Many Galactic X-ray sources host magnetized NS, which accrete matter from a companion star via a disk. The study of the interaction between the accretion disk and the NS magnetosphere is motivated by the need to understand the spin and magnetic field evolution of these systems. A still unsolved key problem in this area of research is the observed upper limit of about 730 Hz to the spin frequency of accreting magnetic neutron stars in X-ray binaries (as well as recycled radio pulsars): this is well below the breakup spin rate for most neutron star (NS) equation of state (EOS) (Chakrabarty et al. (2003); Chakrabarty (2008); Patruno (2010a)).
In the recent years it has been concluded (Haskell & Patruno (2012)) that gravitational wave emission is unlikely to account for a spin equilibrium frequency at 730 Hz, as it was previously proposed (Bildsten (1998)). A more reasonable explanation involves spin-down due to the disk- magnetosphere interaction, which was first described by P. Ghosh and F.K. Lamb in 1979 (GL).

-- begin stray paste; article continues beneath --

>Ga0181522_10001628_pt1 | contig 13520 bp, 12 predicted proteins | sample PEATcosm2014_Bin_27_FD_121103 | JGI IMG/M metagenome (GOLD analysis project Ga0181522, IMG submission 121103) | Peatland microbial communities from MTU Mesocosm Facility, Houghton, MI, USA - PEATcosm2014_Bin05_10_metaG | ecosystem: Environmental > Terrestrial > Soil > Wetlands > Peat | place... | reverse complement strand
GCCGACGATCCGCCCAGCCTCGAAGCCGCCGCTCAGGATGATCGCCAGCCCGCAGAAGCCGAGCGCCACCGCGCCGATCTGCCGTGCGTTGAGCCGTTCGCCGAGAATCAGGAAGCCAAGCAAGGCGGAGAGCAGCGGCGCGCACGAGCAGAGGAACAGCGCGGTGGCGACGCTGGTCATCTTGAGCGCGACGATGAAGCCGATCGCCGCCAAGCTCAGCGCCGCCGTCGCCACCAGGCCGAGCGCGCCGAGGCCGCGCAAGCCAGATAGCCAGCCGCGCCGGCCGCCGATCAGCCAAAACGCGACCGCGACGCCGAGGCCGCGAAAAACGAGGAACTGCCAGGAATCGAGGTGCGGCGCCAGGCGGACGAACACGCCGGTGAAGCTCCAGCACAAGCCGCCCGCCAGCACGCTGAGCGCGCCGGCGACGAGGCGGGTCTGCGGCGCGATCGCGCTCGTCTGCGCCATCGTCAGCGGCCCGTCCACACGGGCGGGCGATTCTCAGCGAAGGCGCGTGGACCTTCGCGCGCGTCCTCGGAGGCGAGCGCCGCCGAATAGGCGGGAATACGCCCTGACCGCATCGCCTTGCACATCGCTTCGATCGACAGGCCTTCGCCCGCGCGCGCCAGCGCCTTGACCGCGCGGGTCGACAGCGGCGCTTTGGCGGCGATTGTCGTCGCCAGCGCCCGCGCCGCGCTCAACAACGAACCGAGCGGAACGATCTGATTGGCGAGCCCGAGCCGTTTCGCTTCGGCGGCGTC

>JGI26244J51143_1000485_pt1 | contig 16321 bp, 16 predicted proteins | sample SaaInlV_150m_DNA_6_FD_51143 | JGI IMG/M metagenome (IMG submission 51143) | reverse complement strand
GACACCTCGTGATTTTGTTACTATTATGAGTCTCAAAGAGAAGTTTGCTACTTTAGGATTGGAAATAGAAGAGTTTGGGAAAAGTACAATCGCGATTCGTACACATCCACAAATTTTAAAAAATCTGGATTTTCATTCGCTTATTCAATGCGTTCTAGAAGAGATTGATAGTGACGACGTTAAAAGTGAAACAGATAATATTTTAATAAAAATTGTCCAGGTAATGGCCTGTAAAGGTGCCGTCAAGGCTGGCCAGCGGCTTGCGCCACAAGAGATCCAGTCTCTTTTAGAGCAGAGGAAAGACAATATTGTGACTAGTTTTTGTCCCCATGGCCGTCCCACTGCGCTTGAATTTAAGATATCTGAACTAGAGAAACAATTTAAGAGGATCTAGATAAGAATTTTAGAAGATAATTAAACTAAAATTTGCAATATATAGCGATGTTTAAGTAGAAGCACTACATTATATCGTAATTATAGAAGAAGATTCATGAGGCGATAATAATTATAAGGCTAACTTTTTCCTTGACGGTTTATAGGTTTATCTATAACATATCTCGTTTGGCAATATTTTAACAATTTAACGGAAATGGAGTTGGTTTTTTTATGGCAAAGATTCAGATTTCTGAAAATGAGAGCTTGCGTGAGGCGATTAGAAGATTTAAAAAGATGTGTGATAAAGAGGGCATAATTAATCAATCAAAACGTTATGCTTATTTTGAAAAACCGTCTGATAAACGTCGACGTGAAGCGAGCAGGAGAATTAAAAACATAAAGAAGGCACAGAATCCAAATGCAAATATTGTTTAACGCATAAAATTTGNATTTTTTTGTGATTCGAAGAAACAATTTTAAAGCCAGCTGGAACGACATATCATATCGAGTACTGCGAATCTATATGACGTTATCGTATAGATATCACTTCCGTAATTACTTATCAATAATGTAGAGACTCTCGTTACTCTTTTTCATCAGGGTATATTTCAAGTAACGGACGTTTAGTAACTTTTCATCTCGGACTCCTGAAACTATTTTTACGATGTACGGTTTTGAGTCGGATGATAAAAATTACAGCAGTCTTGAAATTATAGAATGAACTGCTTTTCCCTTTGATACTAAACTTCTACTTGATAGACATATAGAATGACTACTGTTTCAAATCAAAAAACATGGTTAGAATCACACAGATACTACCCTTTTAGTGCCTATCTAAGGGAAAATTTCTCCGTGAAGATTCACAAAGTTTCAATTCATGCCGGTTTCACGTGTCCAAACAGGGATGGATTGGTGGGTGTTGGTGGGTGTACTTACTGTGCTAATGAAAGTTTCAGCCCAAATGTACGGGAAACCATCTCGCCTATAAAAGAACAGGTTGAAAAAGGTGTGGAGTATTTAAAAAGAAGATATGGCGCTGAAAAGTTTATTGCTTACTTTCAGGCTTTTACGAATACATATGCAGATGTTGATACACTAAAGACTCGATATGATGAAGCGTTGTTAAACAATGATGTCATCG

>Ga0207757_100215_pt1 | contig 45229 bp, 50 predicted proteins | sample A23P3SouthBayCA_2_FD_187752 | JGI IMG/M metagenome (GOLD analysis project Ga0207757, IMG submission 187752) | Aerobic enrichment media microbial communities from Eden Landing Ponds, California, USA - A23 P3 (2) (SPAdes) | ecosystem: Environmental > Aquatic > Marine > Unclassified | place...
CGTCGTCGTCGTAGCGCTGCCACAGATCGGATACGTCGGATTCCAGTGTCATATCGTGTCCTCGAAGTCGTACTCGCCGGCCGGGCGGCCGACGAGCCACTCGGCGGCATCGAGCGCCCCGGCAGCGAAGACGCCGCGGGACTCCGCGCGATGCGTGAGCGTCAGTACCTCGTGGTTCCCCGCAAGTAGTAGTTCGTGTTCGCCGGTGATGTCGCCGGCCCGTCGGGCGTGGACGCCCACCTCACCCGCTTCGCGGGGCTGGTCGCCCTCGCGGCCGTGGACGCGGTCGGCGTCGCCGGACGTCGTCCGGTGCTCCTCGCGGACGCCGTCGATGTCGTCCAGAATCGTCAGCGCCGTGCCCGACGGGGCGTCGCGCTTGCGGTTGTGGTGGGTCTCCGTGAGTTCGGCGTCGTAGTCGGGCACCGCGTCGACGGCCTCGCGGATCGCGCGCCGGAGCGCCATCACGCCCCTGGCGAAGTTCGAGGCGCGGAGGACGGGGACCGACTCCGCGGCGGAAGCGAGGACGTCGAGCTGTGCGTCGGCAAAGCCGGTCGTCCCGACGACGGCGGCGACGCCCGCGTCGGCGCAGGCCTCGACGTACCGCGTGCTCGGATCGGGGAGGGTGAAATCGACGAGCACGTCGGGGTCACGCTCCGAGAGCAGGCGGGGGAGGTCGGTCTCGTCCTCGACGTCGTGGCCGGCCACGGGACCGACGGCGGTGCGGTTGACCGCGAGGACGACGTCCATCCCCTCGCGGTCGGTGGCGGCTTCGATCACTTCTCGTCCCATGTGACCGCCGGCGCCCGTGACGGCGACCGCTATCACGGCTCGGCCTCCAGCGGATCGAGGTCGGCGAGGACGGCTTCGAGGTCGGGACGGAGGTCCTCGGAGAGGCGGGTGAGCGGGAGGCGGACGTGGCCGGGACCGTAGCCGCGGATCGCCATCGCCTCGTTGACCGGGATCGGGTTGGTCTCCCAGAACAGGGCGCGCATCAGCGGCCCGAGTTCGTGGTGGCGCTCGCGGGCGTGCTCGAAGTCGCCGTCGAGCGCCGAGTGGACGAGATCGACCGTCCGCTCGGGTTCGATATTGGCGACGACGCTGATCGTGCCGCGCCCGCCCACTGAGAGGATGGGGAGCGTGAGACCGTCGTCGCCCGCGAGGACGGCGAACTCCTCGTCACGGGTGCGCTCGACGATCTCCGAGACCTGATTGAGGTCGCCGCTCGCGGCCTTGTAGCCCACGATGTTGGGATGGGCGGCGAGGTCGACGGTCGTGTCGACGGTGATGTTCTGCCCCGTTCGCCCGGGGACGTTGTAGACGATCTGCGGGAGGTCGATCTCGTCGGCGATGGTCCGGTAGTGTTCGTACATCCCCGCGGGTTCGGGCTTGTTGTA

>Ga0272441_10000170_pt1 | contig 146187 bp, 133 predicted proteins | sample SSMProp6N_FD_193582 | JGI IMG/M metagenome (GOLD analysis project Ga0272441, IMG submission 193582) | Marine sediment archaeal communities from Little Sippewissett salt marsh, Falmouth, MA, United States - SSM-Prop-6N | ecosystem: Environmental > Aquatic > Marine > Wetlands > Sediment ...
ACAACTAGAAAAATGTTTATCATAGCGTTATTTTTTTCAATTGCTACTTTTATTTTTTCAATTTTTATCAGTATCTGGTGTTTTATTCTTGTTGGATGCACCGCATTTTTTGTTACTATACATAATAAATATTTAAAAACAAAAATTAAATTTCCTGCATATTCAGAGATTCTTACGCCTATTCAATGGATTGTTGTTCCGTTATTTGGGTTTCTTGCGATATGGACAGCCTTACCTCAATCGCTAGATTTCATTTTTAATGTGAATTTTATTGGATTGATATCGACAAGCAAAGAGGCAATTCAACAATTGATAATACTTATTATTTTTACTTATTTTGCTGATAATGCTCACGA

In my seminar, after introducing the problem of the spin distribution cut-off, I will discuss the GL model focusing on the disk/magnetosphere boundary-layer, and provide a critical reading of it, underlining both its application limits and strong features.
Then I will present an extension of the GL model for the boundary-layer structure, which retains its validity even when the layer’s width is comparable to the distance between the star surface and the boundary layer. This model development is motivated by the fact that when the star’s spin frequency is about 700 Hz, the disk must extend very close to the stellar surface in order to accrete. The results of some numerical integrations are presented and their implications discussed for the observed spin limit of accreting magnetic neutron stars.